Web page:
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Am Fam Physician. 2023;107(2):200-201

Clinical Question

Is aspirin as effective as enoxaparin for preventing symptomatic venous thromboembolism (VTE) after total hip or knee arthroplasty?

Bottom Line

The study showed superiority of enoxaparin over aspirin for VTE prophylaxis after total hip or knee arthroplasty. This contrasts with a previous study that showed noninferiority of aspirin compared with rivaroxaban (Xarelto). In that study, all patients received five days of rivaroxaban before randomization. The primary outcome focused on proximal deep venous thrombosis (DVT) or pulmonary embolism, which may be more clinically important than the distal DVTs that drove the difference in the current study. (Level of Evidence = 1b)


In the cluster-randomized crossover study from Australia, the investigators randomized 31 hospitals to administer aspirin, 100 mg daily, or subcutaneous enoxaparin, 40 mg daily, as VTE prophylaxis following total hip or knee arthroplasty for osteoarthritis. The duration of treatment was 35 days after hip arthroplasty and 14 days after knee arthroplasty. Approximately 15% of patients in both groups who were already taking aspirin preoperatively continued treatment, although the dose was adjusted to the dose used in the aspirin group. Of the 31 hospitals, 16 enrolled patients for the other treatment group once they achieved the patient enrollment target. In the final analysis, investigators included 5,416 patients from 21 hospitals in the aspirin group and 3,787 patients from 20 hospitals in the enoxaparin group. The two groups had similar baseline characteristics. The primary outcome of symptomatic VTE within 90 days occurred in 3.45% of the aspirin group and 1.82% of the enoxaparin group (estimated difference = 1.97%; 95% CI, 0.54% to 3.41%). This did not meet the pre-specified noninferiority criteria for aspirin but did meet statistical superiority for enoxaparin compared with aspirin (P = .07). This difference was driven by a significantly higher number of below-knee DVTs in the aspirin group (2.4% vs. 1.2%; P = .004). Although no significant differences were detected in pulmonary embolisms or above-knee DVTs, the study was not adequately powered to detect differences for these individual outcomes. The two groups did not differ in secondary outcomes, including death and major bleeding.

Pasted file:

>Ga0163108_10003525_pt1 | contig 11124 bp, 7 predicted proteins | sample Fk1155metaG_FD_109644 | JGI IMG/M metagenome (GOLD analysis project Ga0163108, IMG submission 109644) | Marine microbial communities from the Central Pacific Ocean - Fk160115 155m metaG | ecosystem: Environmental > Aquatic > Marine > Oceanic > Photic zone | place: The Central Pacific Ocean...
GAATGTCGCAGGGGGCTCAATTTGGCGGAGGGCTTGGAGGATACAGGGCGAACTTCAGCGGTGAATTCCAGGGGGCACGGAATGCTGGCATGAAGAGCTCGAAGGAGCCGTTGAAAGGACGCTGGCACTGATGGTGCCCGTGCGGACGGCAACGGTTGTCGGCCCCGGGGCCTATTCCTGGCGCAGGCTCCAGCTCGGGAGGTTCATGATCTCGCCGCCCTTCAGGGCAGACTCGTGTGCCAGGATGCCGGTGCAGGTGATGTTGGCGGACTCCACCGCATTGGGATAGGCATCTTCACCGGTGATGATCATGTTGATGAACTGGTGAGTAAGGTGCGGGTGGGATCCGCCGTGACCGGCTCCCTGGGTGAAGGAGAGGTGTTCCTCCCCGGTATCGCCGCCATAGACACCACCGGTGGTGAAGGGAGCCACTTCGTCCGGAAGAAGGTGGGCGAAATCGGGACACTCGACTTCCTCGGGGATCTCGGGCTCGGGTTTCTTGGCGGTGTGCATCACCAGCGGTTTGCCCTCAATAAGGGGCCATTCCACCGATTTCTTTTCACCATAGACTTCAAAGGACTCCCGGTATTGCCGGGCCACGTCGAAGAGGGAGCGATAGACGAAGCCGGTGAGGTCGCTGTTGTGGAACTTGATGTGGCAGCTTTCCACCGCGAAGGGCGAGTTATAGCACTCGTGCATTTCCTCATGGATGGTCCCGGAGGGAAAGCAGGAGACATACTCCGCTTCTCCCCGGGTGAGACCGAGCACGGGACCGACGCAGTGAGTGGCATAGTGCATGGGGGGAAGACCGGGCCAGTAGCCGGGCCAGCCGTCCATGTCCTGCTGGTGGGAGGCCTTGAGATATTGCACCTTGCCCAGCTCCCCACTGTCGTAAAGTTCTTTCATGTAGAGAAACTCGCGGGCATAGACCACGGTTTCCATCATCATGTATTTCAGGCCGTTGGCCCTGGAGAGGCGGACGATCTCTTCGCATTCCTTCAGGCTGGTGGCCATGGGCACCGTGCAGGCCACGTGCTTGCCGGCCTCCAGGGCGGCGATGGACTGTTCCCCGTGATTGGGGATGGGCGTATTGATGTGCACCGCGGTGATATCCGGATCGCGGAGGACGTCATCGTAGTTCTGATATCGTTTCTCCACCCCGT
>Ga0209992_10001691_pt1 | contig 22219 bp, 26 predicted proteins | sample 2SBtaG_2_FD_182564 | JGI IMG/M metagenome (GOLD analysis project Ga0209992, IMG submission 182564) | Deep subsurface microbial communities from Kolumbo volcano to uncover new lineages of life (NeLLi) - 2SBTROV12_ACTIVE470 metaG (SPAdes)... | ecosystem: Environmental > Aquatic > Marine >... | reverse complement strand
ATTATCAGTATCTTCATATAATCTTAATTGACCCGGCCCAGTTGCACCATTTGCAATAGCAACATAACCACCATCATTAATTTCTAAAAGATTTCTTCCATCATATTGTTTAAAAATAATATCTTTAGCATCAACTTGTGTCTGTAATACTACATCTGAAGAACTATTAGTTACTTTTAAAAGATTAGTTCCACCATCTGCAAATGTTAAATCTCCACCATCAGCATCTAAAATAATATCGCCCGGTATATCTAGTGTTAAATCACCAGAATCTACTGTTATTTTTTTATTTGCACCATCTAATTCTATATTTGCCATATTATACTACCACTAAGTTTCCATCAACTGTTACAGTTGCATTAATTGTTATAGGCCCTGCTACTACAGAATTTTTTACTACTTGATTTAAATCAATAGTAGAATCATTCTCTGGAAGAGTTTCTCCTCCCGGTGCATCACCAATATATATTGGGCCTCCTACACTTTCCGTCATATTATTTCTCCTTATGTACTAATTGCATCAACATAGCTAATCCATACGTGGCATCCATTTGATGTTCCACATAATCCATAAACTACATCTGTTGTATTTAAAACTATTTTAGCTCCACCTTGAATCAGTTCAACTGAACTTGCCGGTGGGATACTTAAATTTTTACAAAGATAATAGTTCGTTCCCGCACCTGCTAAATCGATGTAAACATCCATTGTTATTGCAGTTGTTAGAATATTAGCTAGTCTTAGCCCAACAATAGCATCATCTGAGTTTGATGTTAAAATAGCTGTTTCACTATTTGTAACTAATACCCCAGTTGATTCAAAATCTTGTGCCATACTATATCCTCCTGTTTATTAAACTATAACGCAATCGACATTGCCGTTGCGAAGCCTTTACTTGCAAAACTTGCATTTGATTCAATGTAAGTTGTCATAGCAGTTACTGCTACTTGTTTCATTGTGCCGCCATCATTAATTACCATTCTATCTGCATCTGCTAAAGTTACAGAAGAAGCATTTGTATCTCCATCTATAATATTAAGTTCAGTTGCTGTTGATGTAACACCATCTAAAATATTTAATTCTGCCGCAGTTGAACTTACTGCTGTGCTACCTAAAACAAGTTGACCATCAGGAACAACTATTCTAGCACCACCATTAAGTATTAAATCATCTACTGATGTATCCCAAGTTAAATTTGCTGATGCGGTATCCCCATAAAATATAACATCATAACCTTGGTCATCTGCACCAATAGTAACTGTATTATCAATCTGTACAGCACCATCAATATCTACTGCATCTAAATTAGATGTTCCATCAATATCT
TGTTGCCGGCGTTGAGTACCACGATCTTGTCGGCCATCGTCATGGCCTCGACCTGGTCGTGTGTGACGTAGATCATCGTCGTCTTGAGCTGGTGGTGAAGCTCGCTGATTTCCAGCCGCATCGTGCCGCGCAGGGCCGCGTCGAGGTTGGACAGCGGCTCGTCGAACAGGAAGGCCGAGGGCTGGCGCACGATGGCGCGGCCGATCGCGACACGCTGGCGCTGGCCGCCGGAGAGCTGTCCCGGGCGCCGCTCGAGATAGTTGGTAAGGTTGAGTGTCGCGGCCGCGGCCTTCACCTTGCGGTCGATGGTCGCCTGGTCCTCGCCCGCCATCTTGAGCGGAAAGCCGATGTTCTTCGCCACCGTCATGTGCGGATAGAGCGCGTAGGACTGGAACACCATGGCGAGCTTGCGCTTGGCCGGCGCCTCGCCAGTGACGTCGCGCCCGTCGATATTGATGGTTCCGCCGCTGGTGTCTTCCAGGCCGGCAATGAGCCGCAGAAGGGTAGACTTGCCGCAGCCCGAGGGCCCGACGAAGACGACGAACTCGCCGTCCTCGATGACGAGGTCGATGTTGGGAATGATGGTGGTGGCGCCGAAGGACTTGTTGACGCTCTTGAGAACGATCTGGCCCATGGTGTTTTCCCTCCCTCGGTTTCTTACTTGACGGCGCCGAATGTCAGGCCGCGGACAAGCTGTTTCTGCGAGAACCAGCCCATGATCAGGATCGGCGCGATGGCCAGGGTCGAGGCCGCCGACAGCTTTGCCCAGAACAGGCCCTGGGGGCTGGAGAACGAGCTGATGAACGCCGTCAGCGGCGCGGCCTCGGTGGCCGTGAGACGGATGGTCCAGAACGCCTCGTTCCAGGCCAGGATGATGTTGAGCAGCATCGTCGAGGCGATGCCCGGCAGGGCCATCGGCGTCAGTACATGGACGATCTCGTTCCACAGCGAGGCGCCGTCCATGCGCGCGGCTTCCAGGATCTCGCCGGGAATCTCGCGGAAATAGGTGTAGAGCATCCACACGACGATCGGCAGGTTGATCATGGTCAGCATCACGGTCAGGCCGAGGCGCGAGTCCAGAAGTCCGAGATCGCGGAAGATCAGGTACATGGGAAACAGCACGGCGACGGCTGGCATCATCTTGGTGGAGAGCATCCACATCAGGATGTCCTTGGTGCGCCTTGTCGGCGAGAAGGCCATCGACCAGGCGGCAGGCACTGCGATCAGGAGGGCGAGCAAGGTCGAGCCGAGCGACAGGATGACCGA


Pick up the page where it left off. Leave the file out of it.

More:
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POEMs (patient-oriented evidence that matters) are provided by Essential Evidence Plus, a point-of-care clinical decision support system published by Wiley-Blackwell. For more information, see Copyright Wiley-Blackwell. Used with permission.

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